Hands in the air-who has been to Italy? Who would like to go to Italy?
If Tuscany is on your bucket list of adventures then you must read The Florentine Bridge by author Vanessa Carnevale.
Today I am interviewing Vanessa and discussing all things Italy, love and the writing process.
How long has it taken you to get The Florentine Bridge from concept to publication? Can you describe the process to us?
While the first draft of The Florentine Bridge took me around six weeks to write, that was followed by revision and editing. Then I went out and began querying agents. I signed with my agent around nine months after I’d finished writing the first draft. From there, my agent, who is quite editorially hands on, gave me a couple of rounds of editorial notes to revise to before going on submission. We received multiple offers to publish the book and I ended up signing a two-book deal with Harlequin MIRA in early 2016.
Who is your favourite character in the book & why?
Hmm, a tricky question. I wrote the book in first person from Mia’s perspective, so I felt very connected to her as I was writing the story through her eyes. She’s such a strong character for everything she endured, and I really enjoyed creating an artistic character who saw the world through the lens she did. Luca was also a fun character to write – he just came alive on the page with so little effort, and I loved that. I also have a soft spot for Mia’s mentor, Signor Fiorelli, such a tender character who delicately transfers his love of art and the importance of it to Mia. My heart cracked a little for Adam and Julie, Mia’s parents, and at the end of the day, I just love them all—can you tell?!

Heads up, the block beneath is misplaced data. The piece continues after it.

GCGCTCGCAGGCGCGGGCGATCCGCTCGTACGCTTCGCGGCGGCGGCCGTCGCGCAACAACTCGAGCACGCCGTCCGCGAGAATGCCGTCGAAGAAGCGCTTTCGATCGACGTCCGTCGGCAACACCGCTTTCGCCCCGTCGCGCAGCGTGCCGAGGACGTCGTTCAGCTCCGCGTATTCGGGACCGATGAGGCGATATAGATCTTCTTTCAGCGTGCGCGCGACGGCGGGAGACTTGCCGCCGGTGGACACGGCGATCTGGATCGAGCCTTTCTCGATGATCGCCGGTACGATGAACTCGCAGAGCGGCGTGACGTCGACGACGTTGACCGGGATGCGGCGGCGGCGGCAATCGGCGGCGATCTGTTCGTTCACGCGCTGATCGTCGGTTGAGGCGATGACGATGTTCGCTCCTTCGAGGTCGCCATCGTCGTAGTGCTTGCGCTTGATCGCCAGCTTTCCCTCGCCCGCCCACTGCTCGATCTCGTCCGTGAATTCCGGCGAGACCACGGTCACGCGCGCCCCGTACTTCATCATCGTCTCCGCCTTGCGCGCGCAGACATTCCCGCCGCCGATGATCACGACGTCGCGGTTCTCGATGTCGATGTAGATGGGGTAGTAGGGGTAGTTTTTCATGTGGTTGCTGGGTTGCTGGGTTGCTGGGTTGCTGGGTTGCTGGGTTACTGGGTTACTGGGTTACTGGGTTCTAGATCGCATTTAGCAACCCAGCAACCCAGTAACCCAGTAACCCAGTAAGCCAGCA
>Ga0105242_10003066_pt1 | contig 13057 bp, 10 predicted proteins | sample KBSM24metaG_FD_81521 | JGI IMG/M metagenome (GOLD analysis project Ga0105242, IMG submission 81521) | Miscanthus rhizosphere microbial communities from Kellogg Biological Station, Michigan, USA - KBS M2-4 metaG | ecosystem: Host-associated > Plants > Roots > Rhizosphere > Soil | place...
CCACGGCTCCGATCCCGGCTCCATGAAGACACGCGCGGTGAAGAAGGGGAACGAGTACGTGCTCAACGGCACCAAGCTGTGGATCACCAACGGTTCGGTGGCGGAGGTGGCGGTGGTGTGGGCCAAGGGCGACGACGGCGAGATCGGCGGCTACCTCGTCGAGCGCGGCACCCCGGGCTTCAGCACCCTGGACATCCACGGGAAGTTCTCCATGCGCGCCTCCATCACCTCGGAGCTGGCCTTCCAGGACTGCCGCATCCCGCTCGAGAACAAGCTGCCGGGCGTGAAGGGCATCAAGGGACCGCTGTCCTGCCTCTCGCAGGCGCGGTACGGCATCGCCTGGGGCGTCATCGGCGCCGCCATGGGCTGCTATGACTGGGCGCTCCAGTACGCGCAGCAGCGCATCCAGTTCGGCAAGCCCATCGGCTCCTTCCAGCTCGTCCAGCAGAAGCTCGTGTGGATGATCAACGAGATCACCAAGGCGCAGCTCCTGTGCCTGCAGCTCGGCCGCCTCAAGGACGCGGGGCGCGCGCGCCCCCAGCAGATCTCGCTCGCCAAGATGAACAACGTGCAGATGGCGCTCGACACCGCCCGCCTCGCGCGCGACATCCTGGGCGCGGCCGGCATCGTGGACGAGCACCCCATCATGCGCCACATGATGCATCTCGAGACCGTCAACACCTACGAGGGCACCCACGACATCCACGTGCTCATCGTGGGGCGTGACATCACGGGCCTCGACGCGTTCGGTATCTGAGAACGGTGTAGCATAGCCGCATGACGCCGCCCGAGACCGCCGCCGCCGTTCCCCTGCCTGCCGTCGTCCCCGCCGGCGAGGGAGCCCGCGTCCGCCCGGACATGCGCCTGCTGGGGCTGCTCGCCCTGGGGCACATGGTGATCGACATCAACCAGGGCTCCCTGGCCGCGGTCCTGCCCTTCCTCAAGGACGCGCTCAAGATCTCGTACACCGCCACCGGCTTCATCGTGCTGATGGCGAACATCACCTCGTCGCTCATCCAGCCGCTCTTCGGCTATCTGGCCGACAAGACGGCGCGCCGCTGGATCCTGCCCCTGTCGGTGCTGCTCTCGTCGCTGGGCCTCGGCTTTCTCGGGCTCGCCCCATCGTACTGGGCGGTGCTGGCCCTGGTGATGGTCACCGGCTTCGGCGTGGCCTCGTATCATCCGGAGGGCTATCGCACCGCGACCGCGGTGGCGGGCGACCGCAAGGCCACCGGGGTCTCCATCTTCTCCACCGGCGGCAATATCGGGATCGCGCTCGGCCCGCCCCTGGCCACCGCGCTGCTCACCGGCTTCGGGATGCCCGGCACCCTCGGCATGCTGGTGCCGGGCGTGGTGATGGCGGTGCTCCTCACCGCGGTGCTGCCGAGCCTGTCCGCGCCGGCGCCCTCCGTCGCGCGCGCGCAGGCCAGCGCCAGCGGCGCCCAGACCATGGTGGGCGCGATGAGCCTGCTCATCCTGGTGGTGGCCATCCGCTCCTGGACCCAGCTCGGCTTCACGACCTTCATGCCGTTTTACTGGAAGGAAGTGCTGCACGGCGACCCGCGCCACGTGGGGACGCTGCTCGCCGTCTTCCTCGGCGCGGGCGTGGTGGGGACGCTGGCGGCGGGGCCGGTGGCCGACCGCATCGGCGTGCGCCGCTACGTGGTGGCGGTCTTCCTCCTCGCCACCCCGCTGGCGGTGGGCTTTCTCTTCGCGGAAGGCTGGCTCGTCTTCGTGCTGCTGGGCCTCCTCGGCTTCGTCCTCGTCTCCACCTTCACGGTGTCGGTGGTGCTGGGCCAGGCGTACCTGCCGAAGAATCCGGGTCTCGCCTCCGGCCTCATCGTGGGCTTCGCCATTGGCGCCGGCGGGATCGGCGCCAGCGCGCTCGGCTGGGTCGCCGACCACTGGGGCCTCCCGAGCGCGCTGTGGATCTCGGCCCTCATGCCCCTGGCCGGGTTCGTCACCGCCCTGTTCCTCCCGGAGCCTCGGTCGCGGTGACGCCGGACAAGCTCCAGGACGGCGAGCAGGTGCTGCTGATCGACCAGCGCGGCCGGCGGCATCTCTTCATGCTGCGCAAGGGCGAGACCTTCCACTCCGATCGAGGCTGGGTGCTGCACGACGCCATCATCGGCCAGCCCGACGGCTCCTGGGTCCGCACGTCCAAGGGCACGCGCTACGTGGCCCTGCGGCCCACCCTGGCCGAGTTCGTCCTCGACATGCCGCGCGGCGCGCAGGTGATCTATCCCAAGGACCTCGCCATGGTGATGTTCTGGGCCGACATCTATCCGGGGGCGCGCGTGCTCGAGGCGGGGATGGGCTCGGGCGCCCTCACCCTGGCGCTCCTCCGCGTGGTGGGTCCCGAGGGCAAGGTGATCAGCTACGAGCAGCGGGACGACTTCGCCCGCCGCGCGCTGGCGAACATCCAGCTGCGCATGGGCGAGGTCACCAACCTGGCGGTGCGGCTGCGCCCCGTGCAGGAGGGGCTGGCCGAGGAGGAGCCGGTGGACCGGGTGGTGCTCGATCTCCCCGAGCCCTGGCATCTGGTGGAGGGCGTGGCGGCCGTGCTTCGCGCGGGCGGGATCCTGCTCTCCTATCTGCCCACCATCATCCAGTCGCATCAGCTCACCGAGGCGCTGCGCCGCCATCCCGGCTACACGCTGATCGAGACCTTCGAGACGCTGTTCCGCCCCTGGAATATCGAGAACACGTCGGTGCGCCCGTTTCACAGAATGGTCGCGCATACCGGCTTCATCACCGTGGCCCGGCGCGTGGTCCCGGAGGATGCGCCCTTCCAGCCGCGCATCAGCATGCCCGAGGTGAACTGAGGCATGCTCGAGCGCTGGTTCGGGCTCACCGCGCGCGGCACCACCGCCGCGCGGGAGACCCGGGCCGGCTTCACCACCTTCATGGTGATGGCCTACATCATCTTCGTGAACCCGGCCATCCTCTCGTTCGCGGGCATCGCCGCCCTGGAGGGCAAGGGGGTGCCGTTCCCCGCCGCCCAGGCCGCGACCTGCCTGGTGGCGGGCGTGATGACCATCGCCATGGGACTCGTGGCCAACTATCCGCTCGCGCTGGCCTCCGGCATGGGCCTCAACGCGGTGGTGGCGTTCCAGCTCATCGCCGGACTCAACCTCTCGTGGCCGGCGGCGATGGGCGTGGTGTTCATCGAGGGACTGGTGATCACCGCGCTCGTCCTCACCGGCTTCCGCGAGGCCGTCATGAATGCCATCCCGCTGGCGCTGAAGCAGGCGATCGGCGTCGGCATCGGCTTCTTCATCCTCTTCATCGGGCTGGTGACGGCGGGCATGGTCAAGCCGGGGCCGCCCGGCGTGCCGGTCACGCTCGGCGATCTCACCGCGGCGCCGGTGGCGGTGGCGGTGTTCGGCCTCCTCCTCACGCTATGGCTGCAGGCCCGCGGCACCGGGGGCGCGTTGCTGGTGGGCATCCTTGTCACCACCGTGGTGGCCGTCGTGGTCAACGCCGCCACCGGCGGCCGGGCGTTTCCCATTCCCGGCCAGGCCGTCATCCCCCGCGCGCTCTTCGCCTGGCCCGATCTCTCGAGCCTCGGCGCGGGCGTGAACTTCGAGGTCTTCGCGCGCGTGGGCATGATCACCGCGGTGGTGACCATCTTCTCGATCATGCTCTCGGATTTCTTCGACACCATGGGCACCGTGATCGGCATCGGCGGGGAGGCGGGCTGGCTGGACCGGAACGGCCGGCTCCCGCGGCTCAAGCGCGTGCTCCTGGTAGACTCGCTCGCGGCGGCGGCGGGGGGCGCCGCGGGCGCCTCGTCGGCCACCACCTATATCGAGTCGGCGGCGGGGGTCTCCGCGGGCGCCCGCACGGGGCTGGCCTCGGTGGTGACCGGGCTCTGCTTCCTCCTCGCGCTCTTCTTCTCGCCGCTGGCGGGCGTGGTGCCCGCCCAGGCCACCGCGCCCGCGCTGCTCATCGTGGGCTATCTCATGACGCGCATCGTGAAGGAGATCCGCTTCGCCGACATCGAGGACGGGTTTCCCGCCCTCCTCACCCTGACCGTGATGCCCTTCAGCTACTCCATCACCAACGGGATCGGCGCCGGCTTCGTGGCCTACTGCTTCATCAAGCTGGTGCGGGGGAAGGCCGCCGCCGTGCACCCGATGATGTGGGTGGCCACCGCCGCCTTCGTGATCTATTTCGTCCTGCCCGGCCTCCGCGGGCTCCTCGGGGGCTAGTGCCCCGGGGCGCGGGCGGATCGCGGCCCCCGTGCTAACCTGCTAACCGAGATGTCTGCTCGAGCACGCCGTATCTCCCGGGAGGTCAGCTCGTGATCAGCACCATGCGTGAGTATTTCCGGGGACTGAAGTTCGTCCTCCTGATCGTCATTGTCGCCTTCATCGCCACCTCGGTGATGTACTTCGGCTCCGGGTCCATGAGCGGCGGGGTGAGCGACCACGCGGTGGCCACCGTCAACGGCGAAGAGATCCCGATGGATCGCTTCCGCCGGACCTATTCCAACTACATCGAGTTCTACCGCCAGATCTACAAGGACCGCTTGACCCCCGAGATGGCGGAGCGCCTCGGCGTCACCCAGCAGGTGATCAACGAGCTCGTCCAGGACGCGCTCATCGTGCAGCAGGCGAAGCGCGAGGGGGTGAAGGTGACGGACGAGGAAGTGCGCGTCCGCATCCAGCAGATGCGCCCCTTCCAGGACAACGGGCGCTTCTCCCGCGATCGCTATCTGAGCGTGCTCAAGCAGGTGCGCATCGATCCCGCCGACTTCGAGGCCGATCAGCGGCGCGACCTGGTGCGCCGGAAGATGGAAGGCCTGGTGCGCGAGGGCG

What would you do differently in the writing process now you are a published author to make writing your book easier?
Personally, one of the great things about writing my first book was that I proved to myself that I was able to actually write (and finish writing) a book. Knowing that has made trusting the entire process a lot easier.
One thing I’d like to implement this year as I embark on writing my third book is to carve out more uninterrupted writing time – that is, I want to take some time away to write for a couple of days at a time while working on the first draft. I find that being able to fully immerse myself in a draft without having to stop and start makes the process a lot more pleasurable but also more productive. So we’ll see how that pans out!
How important was the research factor in your book eg. the setting, knowing about cancer treatment, the language?
The book did involve some research into these things to be able to write authentically about them, but one of the blessings I had was that I had lived in Florence for several years and Italy is still a place I travel to often. I’m fluent in Italian and had a very good understanding of Tuscany so this helped immensely in terms of being able to draw on my knowledge of the landscape and culture.
Was there any important storylines or characters that you had to remove or not able to flesh out as well as you had hoped? Or did a new character or storyline emerge as a surprise during the editing process? Was the editing process as brutal as we are lead to believe?